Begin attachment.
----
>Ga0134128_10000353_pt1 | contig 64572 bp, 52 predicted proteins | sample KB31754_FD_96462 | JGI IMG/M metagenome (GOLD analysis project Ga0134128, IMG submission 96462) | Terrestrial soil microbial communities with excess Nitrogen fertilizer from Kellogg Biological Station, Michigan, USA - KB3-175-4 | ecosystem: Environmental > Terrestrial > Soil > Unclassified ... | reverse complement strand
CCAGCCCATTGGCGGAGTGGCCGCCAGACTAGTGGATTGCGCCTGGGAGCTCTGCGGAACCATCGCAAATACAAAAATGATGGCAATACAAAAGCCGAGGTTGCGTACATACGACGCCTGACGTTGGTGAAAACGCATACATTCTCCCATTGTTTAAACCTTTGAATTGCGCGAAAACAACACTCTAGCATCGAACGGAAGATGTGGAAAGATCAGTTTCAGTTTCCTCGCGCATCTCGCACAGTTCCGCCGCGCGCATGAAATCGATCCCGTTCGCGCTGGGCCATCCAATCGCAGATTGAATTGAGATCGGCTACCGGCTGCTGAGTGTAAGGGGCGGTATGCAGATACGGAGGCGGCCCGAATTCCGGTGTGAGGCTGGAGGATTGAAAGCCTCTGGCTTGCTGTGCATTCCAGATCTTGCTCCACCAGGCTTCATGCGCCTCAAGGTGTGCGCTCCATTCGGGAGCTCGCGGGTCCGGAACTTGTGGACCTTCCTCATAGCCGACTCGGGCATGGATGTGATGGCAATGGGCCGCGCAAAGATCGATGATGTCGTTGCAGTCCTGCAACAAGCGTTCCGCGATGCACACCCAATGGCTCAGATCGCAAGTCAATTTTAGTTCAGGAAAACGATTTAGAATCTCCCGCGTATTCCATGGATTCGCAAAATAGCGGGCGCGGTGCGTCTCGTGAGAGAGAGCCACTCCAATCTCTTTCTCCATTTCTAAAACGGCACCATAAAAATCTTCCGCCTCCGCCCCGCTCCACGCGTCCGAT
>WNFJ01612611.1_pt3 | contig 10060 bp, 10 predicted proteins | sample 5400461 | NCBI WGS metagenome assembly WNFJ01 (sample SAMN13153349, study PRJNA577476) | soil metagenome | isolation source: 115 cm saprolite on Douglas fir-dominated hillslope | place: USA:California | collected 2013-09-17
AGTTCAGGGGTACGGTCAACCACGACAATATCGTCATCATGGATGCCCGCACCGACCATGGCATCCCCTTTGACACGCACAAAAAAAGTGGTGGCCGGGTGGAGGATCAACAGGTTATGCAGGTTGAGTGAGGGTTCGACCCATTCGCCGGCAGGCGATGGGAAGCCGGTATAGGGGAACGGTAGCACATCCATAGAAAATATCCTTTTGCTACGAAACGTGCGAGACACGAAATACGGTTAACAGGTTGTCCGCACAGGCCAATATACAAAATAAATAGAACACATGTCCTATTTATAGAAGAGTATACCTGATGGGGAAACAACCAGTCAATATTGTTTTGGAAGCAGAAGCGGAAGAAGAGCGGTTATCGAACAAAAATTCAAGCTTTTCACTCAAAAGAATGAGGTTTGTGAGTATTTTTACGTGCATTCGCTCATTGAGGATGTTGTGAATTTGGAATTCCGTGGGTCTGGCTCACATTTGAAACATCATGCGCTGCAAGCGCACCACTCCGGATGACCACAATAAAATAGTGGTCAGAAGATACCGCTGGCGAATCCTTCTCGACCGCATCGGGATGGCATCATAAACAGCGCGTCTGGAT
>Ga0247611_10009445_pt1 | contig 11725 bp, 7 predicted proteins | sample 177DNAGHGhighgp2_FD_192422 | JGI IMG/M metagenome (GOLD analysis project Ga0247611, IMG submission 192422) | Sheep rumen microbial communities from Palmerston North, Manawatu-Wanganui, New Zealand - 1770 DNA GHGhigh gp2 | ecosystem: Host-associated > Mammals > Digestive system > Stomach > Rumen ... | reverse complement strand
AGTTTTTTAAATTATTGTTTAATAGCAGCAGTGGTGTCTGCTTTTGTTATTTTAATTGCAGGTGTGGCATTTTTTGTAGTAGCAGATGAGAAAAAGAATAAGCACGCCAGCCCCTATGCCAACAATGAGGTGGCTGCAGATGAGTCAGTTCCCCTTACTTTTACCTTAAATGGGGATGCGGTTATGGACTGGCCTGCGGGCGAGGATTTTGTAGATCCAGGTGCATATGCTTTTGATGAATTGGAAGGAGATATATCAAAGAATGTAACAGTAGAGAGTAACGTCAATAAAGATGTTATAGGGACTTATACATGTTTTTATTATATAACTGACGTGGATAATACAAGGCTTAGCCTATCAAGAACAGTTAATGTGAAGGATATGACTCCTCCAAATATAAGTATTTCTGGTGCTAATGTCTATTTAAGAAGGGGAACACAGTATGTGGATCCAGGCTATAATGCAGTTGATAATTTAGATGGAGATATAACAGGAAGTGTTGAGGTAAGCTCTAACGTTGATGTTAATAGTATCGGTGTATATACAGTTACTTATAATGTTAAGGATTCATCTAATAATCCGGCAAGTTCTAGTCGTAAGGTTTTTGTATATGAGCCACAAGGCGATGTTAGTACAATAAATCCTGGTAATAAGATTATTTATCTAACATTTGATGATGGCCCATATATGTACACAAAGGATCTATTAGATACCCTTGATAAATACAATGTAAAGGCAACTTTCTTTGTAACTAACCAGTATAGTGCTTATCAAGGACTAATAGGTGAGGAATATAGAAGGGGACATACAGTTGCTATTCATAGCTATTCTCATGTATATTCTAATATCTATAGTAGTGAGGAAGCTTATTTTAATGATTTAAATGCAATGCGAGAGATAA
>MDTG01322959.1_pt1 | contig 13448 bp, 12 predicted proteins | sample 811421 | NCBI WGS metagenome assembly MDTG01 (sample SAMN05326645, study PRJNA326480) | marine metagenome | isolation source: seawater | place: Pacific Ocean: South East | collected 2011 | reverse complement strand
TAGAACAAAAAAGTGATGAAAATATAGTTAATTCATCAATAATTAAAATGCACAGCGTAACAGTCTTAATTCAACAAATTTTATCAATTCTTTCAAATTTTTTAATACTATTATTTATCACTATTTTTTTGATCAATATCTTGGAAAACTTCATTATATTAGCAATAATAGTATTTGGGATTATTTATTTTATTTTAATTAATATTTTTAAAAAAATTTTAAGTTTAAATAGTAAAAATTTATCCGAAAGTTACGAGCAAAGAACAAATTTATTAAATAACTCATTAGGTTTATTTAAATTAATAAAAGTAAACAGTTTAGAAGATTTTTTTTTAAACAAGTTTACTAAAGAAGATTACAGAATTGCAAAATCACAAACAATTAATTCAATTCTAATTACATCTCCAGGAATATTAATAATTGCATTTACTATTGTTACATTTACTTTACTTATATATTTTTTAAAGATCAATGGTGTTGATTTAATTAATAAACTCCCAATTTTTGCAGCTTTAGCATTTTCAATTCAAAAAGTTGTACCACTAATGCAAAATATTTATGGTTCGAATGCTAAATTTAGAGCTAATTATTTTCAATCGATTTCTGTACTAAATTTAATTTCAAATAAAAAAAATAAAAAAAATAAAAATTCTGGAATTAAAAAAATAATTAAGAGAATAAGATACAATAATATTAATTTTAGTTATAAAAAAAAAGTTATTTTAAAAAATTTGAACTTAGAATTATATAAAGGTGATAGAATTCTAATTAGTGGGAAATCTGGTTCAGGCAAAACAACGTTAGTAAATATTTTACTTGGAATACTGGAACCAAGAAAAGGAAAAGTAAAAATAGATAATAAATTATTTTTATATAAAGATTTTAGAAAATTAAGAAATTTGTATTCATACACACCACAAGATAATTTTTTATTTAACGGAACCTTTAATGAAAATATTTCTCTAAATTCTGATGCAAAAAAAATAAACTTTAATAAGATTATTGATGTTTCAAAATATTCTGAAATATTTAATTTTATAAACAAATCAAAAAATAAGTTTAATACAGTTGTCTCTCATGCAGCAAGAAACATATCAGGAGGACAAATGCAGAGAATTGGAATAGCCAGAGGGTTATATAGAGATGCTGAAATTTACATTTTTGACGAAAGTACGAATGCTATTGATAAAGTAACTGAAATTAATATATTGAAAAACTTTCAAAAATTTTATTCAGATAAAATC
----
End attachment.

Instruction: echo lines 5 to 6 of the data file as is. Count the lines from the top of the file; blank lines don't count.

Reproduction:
>Ga0247611_10009445_pt1 | contig 11725 bp, 7 predicted proteins | sample 177DNAGHGhighgp2_FD_192422 | JGI IMG/M metagenome (GOLD analysis project Ga0247611, IMG submission 192422) | Sheep rumen microbial communities from Palmerston North, Manawatu-Wanganui, New Zealand - 1770 DNA GHGhigh gp2 | ecosystem: Host-associated > Mammals > Digestive system > Stomach > Rumen ... | reverse complement strand
AGTTTTTTAAATTATTGTTTAATAGCAGCAGTGGTGTCTGCTTTTGTTATTTTAATTGCAGGTGTGGCATTTTTTGTAGTAGCAGATGAGAAAAAGAATAAGCACGCCAGCCCCTATGCCAACAATGAGGTGGCTGCAGATGAGTCAGTTCCCCTTACTTTTACCTTAAATGGGGATGCGGTTATGGACTGGCCTGCGGGCGAGGATTTTGTAGATCCAGGTGCATATGCTTTTGATGAATTGGAAGGAGATATATCAAAGAATGTAACAGTAGAGAGTAACGTCAATAAAGATGTTATAGGGACTTATACATGTTTTTATTATATAACTGACGTGGATAATACAAGGCTTAGCCTATCAAGAACAGTTAATGTGAAGGATATGACTCCTCCAAATATAAGTATTTCTGGTGCTAATGTCTATTTAAGAAGGGGAACACAGTATGTGGATCCAGGCTATAATGCAGTTGATAATTTAGATGGAGATATAACAGGAAGTGTTGAGGTAAGCTCTAACGTTGATGTTAATAGTATCGGTGTATATACAGTTACTTATAATGTTAAGGATTCATCTAATAATCCGGCAAGTTCTAGTCGTAAGGTTTTTGTATATGAGCCACAAGGCGATGTTAGTACAATAAATCCTGGTAATAAGATTATTTATCTAACATTTGATGATGGCCCATATATGTACACAAAGGATCTATTAGATACCCTTGATAAATACAATGTAAAGGCAACTTTCTTTGTAACTAACCAGTATAGTGCTTATCAAGGACTAATAGGTGAGGAATATAGAAGGGGACATACAGTTGCTATTCATAGCTATTCTCATGTATATTCTAATATCTATAGTAGTGAGGAAGCTTATTTTAATGATTTAAATGCAATGCGAGAGATAA